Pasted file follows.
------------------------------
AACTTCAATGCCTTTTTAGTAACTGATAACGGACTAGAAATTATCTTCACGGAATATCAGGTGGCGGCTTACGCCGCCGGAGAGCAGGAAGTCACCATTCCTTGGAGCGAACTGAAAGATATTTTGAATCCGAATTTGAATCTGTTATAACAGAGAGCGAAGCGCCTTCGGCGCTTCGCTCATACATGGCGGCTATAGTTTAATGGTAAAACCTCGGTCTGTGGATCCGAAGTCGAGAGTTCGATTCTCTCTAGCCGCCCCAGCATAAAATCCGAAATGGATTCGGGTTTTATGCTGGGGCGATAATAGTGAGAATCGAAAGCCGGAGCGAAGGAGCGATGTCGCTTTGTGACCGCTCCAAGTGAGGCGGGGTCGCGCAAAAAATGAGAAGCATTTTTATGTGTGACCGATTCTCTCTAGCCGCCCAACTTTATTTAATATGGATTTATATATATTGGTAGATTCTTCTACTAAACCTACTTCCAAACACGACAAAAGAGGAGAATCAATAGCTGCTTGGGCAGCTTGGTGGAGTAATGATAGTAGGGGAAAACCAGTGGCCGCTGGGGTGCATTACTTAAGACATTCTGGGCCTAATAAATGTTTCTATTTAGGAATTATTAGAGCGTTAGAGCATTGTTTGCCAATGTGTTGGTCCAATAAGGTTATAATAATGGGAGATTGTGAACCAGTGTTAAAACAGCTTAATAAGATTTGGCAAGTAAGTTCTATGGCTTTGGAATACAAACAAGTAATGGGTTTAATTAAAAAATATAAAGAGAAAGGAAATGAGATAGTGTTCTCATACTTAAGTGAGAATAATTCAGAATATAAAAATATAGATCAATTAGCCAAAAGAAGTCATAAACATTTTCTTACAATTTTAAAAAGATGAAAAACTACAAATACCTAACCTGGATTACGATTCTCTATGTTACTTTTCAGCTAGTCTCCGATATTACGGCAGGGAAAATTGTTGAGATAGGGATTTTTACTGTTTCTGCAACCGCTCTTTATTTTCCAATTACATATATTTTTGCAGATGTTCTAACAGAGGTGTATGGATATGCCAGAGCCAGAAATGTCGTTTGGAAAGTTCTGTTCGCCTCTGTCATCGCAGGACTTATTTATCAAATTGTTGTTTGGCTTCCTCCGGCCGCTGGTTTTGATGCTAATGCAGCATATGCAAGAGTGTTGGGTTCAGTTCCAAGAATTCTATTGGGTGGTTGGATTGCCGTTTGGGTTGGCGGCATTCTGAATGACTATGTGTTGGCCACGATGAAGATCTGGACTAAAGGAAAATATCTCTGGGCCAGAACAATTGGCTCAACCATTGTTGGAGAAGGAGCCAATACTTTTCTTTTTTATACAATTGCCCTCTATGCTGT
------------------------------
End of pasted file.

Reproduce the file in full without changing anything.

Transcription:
AACTTCAATGCCTTTTTAGTAACTGATAACGGACTAGAAATTATCTTCACGGAATATCAGGTGGCGGCTTACGCCGCCGGAGAGCAGGAAGTCACCATTCCTTGGAGCGAACTGAAAGATATTTTGAATCCGAATTTGAATCTGTTATAACAGAGAGCGAAGCGCCTTCGGCGCTTCGCTCATACATGGCGGCTATAGTTTAATGGTAAAACCTCGGTCTGTGGATCCGAAGTCGAGAGTTCGATTCTCTCTAGCCGCCCCAGCATAAAATCCGAAATGGATTCGGGTTTTATGCTGGGGCGATAATAGTGAGAATCGAAAGCCGGAGCGAAGGAGCGATGTCGCTTTGTGACCGCTCCAAGTGAGGCGGGGTCGCGCAAAAAATGAGAAGCATTTTTATGTGTGACCGATTCTCTCTAGCCGCCCAACTTTATTTAATATGGATTTATATATATTGGTAGATTCTTCTACTAAACCTACTTCCAAACACGACAAAAGAGGAGAATCAATAGCTGCTTGGGCAGCTTGGTGGAGTAATGATAGTAGGGGAAAACCAGTGGCCGCTGGGGTGCATTACTTAAGACATTCTGGGCCTAATAAATGTTTCTATTTAGGAATTATTAGAGCGTTAGAGCATTGTTTGCCAATGTGTTGGTCCAATAAGGTTATAATAATGGGAGATTGTGAACCAGTGTTAAAACAGCTTAATAAGATTTGGCAAGTAAGTTCTATGGCTTTGGAATACAAACAAGTAATGGGTTTAATTAAAAAATATAAAGAGAAAGGAAATGAGATAGTGTTCTCATACTTAAGTGAGAATAATTCAGAATATAAAAATATAGATCAATTAGCCAAAAGAAGTCATAAACATTTTCTTACAATTTTAAAAAGATGAAAAACTACAAATACCTAACCTGGATTACGATTCTCTATGTTACTTTTCAGCTAGTCTCCGATATTACGGCAGGGAAAATTGTTGAGATAGGGATTTTTACTGTTTCTGCAACCGCTCTTTATTTTCCAATTACATATATTTTTGCAGATGTTCTAACAGAGGTGTATGGATATGCCAGAGCCAGAAATGTCGTTTGGAAAGTTCTGTTCGCCTCTGTCATCGCAGGACTTATTTATCAAATTGTTGTTTGGCTTCCTCCGGCCGCTGGTTTTGATGCTAATGCAGCATATGCAAGAGTGTTGGGTTCAGTTCCAAGAATTCTATTGGGTGGTTGGATTGCCGTTTGGGTTGGCGGCATTCTGAATGACTATGTGTTGGCCACGATGAAGATCTGGACTAAAGGAAAATATCTCTGGGCCAGAACAATTGGCTCAACCATTGTTGGAGAAGGAGCCAATACTTTTCTTTTTTATACAATTGCCCTCTATGCTGT